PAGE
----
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The Open Mic Night Report — April 2008

What would we do without Michael Miyazaki’s reports about our Open Mic nights? As always, a big thanks to Michael! His blog has the scoop on April’s Open Mic Night.

Through a Bass Clef, Darkly

by Lonny Smith, April Guest Blogger

“It’s not gloomy, it’s profound.”

So sayeth Henrik Egerman, the aspiring clergyman of Hugh Wheeler and Stephen Sondheim’s “A Little Night Music,” which enjoyed a great production (with an especially talented Henrik played by Josh Young) this month at CenterStage in Baltimore. After seeing the show and recently watching 16 Ingmar Bergman films, including the source material for “Night Music,” I have gloominess on my mind.

Cabaret is well known as a showcase for love lost, hopes shattered, and dreams forsaken. Cry me a river in stormy weather while gazing at the stars and the moon. Lead a lush life to forget the man that got away, or just stay at home with the portrait and the rose. Throw in a comic number or a sultry tune to mix things up, and you have an act.

In the case of gloomy and profound, I must plead guilty as charged. The Yenta of DC Cabaret (a.k.a. Michael Miyazaki) once grinned after I sang “Out of Love” by Marcy Heisler and Zina Goodrich – a song about the depressingly endless minutiae of breaking off a romance. He announced: “That’s a perfect opening number. Everyone will know that there’s nowhere to go but up.”

The lure of the dark side is not merely an attempt to appear sophisticated (here, I will plead “no contest”), but also an act of rebellion against forced optimism. As children, we’re told to see the glass as half full after your older brother spills most of your milk – which you are not allowed to cry over. We’re told to clean our plates because children are starving in Africa, as though our refusal to eat our spinach has greater implications for global poverty than our country’s trade policies. As adults, it doesn’t get much better as we’re told to accept deadening work because singing sad songs won’t pay the bills, or to nod as failing CEOs get golden parachutes while outsourced workers get foreclosures and termination of their unemployment benefits. When we are told to smile even as the dice are loaded against us, creative outlets are an opportunity to subvert the rules of the game. Now we get to do the telling.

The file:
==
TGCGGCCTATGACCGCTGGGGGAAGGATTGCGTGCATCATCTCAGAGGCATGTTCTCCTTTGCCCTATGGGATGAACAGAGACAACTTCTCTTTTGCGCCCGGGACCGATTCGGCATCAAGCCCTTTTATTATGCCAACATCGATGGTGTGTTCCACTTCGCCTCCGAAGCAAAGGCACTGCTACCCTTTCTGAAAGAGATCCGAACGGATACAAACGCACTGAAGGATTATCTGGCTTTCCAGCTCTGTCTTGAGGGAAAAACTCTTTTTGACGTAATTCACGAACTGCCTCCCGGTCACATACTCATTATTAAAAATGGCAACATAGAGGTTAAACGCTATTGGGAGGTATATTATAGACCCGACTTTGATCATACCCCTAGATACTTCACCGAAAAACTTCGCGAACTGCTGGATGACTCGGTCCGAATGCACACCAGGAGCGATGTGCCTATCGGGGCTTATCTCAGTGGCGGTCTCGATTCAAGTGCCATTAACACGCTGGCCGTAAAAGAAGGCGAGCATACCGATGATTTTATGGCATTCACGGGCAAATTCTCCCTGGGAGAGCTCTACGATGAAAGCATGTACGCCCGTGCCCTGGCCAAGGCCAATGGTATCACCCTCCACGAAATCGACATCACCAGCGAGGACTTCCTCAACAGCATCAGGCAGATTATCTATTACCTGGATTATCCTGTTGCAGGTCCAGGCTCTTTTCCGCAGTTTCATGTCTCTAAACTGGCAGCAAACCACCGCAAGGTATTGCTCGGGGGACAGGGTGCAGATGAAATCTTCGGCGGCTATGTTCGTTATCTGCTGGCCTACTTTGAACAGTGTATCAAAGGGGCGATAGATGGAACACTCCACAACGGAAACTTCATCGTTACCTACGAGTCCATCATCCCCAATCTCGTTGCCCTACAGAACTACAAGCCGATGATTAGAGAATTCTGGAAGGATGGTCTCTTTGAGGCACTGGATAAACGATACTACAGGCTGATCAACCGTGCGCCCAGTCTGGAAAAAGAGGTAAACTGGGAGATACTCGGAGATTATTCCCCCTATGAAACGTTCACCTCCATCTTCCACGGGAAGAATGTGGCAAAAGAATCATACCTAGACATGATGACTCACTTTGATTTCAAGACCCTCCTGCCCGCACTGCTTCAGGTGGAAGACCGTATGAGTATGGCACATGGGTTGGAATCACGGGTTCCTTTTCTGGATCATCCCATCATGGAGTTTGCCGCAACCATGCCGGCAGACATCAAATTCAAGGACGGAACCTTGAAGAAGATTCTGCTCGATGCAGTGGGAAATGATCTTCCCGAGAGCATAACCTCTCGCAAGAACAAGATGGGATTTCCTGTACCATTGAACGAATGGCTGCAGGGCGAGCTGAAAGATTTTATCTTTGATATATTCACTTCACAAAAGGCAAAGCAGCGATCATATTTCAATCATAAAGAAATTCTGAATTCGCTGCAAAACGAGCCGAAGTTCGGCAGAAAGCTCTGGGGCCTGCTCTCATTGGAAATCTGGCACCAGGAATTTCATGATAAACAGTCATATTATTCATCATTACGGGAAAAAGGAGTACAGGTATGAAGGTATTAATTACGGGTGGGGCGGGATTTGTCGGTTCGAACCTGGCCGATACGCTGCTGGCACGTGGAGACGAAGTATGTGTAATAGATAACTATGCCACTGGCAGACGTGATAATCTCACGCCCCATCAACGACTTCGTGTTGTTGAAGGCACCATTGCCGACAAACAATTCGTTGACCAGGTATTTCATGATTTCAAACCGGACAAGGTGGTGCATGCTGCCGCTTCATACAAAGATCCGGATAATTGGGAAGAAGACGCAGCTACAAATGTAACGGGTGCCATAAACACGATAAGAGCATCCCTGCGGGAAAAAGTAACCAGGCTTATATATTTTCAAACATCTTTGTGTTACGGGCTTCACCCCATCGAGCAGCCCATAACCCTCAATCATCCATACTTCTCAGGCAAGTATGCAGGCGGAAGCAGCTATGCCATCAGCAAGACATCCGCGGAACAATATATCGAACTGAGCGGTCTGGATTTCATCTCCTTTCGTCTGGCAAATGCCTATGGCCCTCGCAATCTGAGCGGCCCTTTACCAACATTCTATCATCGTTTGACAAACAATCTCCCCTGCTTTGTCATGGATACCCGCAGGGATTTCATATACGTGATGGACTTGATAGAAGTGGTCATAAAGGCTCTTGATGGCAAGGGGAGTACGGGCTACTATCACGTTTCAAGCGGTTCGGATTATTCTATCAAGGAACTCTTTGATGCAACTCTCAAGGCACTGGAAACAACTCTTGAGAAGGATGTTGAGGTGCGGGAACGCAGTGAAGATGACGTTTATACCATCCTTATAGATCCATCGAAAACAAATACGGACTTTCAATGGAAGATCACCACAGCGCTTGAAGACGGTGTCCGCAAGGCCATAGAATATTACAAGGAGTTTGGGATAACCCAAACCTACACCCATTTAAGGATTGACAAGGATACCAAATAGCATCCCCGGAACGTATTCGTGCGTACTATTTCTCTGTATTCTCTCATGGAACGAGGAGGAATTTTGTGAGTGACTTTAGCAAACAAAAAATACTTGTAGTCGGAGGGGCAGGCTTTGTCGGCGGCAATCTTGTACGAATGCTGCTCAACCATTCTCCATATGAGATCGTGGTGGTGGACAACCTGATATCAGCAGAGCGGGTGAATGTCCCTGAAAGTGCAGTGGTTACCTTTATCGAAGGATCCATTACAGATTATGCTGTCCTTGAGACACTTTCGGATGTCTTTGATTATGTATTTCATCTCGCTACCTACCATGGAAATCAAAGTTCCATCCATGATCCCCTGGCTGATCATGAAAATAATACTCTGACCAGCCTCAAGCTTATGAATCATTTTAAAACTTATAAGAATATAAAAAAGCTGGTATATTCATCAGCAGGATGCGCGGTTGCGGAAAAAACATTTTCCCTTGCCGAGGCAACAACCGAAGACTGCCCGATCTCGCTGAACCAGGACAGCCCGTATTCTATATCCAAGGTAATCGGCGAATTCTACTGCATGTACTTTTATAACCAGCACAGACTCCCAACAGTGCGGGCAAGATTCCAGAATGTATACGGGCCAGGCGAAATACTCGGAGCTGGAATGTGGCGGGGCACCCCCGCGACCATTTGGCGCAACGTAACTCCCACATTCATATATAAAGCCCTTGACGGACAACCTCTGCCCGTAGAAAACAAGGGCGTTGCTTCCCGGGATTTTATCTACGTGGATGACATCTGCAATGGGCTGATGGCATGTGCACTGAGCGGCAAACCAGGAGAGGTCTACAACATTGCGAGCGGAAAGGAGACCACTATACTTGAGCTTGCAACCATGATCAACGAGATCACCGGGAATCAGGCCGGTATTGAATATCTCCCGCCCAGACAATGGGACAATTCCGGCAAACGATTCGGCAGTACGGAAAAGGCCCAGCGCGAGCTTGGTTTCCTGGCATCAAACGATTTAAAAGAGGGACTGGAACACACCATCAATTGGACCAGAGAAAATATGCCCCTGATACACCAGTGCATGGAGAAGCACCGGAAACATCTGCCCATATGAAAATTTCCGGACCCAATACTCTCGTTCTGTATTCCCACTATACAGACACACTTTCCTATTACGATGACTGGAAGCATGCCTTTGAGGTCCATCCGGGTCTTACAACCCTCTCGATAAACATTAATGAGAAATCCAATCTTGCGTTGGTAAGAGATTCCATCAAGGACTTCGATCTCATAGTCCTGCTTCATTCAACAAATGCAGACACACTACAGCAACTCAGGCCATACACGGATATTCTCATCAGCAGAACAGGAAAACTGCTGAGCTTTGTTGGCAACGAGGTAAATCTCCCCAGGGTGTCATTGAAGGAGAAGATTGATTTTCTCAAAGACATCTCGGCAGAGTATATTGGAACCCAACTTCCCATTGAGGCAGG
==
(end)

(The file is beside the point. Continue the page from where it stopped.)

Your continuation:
This only goes so far, though. Singing our frustrations doesn’t always necessarily mean we are telling the truth. You can sing just as falsely about heartbreak as you can about falling in love. I’m reminded of a short story I wrote in college – dark and urban and sexy but well outside of my small-town experience and probably stolen from a review of a Bret Easton Ellis novel. The whole thing rang completely false, and I was chided by friends who knew me better. What even they didn’t understand was that I was so deeply closeted and conflicted in my sexuality that that the thought of physical contact with someone in real life was a nonstarter – promising either hell or self betrayal. Though my story little literary merit, the page was a safe place for me to explore feelings I had no courage to act upon.

I think performing allow us to do much the same thing, freeing us to be someone else for three or four minutes. The nice guy expresses his rage without upsetting his slacking coworkers, and the perfect mother turns into Ms. Byrd without cheating on her husband. Singing songs about love that didn’t work out reminds us that there was once love, even if there isn’t now. Yearning for dreams to come true reminds us of hope, when our lives contain only the dream of making it through the day. So maybe we sing depressing songs because it reminds us of our optimism when it is lacking. Maybe we sing them because they allow us to admit that even a mostly happy life carries many moments of sadness that must be honored.

It’s been a Bergman winter for me, but I’m looking forward to spring. Sometimes, it’s good to let go of both gloominess and profundity.  On the Cabaret Yenta’s urging, I’m looking for a song of exuberance. For whatever reason, it’s a part of me I rarely show publicly, unless if you see me on Christmas morning or after an Audrey Tautou comedy….Anyway. I’m working on it, Michael. As always, a work in progress.

Our April Newsletter is Now Available

Please visit our home site to read the latest news, updates and events in our monthly web-only DC Cabaret Network newsletter. The April edition is now available!